World Tourism and Power: The Paradoxes of the Biggest Job Creator

Tourists/Visitors Bring Jobs But Leave Footprints Credit: Fritz Geller-Grimm

Tourists/Visitors Bring Jobs But Leave Footprints Credit: Fritz Geller-Grimm

By David Porter,

Global tourism employs millions, generates huge revenues, but like many of man’s solutions, including creating power, ends up potentially costing the earth. According to shift happens, the world’s education systems are training young people for jobs that do not yet exist, to solve problems as yet unrecognised, as technology marches ever onwards, drawing on resources that are at best, finite. However, the world has to go as it is today, preparing for tomorrow as best it can .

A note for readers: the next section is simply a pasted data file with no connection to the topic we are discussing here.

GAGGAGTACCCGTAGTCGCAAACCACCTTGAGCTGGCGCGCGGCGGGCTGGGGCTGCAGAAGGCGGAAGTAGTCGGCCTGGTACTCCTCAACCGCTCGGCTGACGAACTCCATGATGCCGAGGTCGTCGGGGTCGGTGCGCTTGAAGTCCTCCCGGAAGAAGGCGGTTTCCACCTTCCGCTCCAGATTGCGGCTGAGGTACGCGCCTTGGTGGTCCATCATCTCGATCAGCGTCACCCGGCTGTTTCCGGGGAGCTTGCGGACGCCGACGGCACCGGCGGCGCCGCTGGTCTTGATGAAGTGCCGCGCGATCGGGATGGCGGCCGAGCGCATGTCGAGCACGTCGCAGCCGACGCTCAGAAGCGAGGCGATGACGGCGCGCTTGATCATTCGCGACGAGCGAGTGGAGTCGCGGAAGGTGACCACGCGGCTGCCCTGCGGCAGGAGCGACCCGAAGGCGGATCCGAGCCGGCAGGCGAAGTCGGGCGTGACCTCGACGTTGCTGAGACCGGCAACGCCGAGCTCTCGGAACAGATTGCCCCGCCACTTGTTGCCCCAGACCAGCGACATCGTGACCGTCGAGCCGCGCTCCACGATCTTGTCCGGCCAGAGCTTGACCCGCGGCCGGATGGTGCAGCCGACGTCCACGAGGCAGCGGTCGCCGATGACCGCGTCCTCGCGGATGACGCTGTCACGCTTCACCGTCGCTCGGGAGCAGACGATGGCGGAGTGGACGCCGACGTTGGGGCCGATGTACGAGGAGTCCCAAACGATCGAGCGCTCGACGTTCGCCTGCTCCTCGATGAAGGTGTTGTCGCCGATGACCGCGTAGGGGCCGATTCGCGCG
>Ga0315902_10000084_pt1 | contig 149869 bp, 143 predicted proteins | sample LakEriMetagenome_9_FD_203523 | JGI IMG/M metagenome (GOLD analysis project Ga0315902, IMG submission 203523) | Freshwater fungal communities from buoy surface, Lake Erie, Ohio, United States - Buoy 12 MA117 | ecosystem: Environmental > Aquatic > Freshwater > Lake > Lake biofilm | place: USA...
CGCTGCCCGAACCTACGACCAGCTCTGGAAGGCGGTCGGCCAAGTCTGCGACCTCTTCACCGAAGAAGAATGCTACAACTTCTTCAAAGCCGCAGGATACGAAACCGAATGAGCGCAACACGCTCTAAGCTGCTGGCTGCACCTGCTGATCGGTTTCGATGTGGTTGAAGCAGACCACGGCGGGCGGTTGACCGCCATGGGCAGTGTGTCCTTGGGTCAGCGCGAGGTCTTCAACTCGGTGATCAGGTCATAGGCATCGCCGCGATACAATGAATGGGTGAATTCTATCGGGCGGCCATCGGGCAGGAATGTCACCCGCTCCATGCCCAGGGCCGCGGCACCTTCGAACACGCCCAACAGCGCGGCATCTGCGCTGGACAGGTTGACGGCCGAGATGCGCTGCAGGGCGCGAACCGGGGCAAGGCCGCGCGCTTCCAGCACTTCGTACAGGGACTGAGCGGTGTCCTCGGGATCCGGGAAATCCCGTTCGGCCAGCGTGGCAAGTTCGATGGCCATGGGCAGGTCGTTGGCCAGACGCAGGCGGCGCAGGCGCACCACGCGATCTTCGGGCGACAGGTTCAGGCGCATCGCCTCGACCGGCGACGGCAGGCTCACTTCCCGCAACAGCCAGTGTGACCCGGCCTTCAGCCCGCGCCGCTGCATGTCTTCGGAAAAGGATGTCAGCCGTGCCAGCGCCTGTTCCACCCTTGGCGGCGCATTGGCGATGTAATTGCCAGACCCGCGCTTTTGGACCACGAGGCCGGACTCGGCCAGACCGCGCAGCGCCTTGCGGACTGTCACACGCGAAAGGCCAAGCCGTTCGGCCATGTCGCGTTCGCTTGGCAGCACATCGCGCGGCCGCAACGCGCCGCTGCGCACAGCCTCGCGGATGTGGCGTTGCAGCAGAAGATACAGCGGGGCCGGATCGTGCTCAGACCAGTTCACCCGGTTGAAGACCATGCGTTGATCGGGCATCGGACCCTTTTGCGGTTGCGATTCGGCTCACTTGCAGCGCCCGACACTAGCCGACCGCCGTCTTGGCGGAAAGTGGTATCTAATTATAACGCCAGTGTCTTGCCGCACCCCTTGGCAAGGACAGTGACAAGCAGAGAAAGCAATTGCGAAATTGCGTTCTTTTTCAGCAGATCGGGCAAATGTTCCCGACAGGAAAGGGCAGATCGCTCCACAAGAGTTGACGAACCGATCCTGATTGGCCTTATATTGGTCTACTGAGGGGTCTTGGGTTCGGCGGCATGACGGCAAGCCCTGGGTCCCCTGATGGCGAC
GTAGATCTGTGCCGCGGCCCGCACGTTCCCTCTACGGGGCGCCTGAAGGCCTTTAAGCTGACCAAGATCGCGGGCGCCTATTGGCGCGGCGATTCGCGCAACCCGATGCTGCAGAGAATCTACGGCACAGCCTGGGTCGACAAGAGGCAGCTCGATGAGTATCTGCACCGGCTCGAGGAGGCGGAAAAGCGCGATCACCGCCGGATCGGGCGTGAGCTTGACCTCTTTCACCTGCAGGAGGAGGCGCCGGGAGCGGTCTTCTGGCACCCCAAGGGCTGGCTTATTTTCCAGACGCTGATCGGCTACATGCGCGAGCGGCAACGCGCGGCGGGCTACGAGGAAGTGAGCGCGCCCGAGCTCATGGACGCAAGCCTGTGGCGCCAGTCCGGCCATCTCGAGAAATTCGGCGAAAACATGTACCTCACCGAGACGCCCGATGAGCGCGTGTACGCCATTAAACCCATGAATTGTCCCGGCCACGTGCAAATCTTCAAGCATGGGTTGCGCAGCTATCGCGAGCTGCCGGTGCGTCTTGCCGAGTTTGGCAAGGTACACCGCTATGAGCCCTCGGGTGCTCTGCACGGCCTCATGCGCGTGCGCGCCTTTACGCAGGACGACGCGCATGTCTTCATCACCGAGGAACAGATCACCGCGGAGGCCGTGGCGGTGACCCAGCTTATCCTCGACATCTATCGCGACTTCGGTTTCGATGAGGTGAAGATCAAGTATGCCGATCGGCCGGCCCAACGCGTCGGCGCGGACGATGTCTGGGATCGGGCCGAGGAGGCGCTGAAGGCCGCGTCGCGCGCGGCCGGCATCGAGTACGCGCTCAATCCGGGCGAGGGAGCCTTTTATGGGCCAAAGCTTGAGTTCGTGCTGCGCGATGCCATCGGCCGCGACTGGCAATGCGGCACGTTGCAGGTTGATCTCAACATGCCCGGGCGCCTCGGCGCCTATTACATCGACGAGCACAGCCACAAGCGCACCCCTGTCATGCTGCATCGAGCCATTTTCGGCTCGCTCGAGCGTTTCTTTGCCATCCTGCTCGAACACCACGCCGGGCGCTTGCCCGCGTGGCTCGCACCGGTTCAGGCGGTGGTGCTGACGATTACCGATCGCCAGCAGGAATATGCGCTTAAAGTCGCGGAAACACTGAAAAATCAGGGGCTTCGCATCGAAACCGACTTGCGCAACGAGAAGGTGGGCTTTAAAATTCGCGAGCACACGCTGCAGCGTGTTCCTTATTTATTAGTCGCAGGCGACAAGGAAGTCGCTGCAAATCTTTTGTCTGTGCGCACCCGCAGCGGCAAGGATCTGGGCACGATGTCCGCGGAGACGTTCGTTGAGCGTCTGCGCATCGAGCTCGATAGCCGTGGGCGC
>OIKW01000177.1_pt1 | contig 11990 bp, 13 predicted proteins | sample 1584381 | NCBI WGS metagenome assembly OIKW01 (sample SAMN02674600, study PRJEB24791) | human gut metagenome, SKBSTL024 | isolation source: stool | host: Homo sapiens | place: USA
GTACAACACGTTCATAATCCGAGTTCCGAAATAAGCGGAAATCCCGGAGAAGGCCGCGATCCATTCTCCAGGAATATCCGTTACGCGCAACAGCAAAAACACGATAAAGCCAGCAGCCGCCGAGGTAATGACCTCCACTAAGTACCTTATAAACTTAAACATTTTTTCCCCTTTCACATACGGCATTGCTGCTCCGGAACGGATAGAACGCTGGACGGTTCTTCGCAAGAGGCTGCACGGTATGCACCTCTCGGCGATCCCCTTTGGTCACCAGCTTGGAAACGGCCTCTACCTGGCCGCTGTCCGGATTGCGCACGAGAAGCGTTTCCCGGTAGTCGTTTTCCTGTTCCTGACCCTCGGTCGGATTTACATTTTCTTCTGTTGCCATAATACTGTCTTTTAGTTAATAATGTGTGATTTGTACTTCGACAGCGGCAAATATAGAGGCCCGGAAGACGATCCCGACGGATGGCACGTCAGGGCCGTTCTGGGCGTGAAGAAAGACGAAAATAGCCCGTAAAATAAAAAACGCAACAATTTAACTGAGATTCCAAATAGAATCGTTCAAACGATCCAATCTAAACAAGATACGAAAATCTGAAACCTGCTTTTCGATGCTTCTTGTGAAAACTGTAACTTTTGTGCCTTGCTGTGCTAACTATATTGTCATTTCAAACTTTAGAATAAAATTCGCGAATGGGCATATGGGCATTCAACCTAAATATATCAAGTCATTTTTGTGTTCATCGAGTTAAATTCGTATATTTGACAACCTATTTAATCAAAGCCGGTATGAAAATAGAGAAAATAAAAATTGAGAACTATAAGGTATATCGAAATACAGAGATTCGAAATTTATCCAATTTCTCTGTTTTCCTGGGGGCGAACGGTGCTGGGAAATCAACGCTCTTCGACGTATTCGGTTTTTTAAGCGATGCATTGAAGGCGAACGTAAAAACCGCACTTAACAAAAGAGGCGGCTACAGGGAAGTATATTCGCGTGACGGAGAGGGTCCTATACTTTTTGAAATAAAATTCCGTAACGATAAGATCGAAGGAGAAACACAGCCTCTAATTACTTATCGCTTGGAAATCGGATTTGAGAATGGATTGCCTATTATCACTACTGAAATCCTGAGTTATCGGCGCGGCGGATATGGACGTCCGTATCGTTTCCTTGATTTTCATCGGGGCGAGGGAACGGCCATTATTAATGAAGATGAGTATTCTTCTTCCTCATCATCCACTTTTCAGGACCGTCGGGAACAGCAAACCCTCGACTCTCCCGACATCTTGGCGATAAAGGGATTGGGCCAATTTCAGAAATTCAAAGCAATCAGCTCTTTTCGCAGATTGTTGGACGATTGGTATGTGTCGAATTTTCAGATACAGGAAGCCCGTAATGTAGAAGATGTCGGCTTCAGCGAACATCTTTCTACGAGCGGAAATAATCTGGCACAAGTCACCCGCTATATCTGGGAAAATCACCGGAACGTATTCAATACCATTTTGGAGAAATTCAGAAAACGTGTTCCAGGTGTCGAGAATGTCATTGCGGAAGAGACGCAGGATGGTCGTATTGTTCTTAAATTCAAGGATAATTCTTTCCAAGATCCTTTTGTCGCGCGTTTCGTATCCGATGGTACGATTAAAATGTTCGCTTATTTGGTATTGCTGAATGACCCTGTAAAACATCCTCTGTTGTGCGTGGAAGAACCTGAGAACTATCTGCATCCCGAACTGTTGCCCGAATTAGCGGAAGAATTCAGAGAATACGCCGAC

Conservationist Mark Duchamp, pointed out that there are over 6 billion consumers currently on the planet, almost all of whom require large and regular supplies of food, water, energy. He believed more funds must switch into a hydrogen economy, more research done on renewable energies, there must be mass harnessing of solar and geo-thermal energies, higher taxes on energy-wasteful practices, more heat-power facilities.

What he believed the world doesn’t need is more nuclear power and more blots on landscapes caused by inefficient, unreliable wind-farms, that require other energies as backup, disfigure on/offshore horizons, endanger bird-life and don’t combat climate change. His view goes against the political consensus in most countries that supports and subsidises wind farming on an increasing scale.

The Tourism Blight